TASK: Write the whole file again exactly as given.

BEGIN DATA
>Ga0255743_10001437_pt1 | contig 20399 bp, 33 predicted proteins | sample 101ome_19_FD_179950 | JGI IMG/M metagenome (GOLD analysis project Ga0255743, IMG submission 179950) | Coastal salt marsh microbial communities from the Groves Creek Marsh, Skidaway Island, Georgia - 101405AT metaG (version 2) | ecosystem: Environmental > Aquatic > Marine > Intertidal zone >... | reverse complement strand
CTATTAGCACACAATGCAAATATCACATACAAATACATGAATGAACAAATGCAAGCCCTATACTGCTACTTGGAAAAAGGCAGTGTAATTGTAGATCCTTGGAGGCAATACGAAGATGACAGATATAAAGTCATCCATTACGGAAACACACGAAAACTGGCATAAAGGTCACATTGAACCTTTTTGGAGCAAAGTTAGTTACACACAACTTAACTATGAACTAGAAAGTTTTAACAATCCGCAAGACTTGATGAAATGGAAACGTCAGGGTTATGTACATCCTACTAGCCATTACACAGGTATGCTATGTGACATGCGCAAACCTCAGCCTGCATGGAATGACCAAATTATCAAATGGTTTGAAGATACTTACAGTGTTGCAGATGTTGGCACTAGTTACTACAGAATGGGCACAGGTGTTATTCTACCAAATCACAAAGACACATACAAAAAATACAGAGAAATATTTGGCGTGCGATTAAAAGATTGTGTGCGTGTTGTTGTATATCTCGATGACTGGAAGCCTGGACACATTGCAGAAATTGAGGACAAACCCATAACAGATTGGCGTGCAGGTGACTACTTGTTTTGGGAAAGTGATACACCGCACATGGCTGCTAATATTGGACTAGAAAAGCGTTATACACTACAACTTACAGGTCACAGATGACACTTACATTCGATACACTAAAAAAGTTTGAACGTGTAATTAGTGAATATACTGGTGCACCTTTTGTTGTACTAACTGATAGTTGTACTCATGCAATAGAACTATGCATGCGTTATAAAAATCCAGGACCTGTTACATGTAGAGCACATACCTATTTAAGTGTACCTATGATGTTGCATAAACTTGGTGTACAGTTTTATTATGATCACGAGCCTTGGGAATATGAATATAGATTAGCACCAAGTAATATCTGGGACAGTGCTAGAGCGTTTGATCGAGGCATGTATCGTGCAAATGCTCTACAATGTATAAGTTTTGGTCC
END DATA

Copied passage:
>Ga0255743_10001437_pt1 | contig 20399 bp, 33 predicted proteins | sample 101ome_19_FD_179950 | JGI IMG/M metagenome (GOLD analysis project Ga0255743, IMG submission 179950) | Coastal salt marsh microbial communities from the Groves Creek Marsh, Skidaway Island, Georgia - 101405AT metaG (version 2) | ecosystem: Environmental > Aquatic > Marine > Intertidal zone >... | reverse complement strand
CTATTAGCACACAATGCAAATATCACATACAAATACATGAATGAACAAATGCAAGCCCTATACTGCTACTTGGAAAAAGGCAGTGTAATTGTAGATCCTTGGAGGCAATACGAAGATGACAGATATAAAGTCATCCATTACGGAAACACACGAAAACTGGCATAAAGGTCACATTGAACCTTTTTGGAGCAAAGTTAGTTACACACAACTTAACTATGAACTAGAAAGTTTTAACAATCCGCAAGACTTGATGAAATGGAAACGTCAGGGTTATGTACATCCTACTAGCCATTACACAGGTATGCTATGTGACATGCGCAAACCTCAGCCTGCATGGAATGACCAAATTATCAAATGGTTTGAAGATACTTACAGTGTTGCAGATGTTGGCACTAGTTACTACAGAATGGGCACAGGTGTTATTCTACCAAATCACAAAGACACATACAAAAAATACAGAGAAATATTTGGCGTGCGATTAAAAGATTGTGTGCGTGTTGTTGTATATCTCGATGACTGGAAGCCTGGACACATTGCAGAAATTGAGGACAAACCCATAACAGATTGGCGTGCAGGTGACTACTTGTTTTGGGAAAGTGATACACCGCACATGGCTGCTAATATTGGACTAGAAAAGCGTTATACACTACAACTTACAGGTCACAGATGACACTTACATTCGATACACTAAAAAAGTTTGAACGTGTAATTAGTGAATATACTGGTGCACCTTTTGTTGTACTAACTGATAGTTGTACTCATGCAATAGAACTATGCATGCGTTATAAAAATCCAGGACCTGTTACATGTAGAGCACATACCTATTTAAGTGTACCTATGATGTTGCATAAACTTGGTGTACAGTTTTATTATGATCACGAGCCTTGGGAATATGAATATAGATTAGCACCAAGTAATATCTGGGACAGTGCTAGAGCGTTTGATCGAGGCATGTATCGTGCAAATGCTCTACAATGTATAAGTTTTGGTCC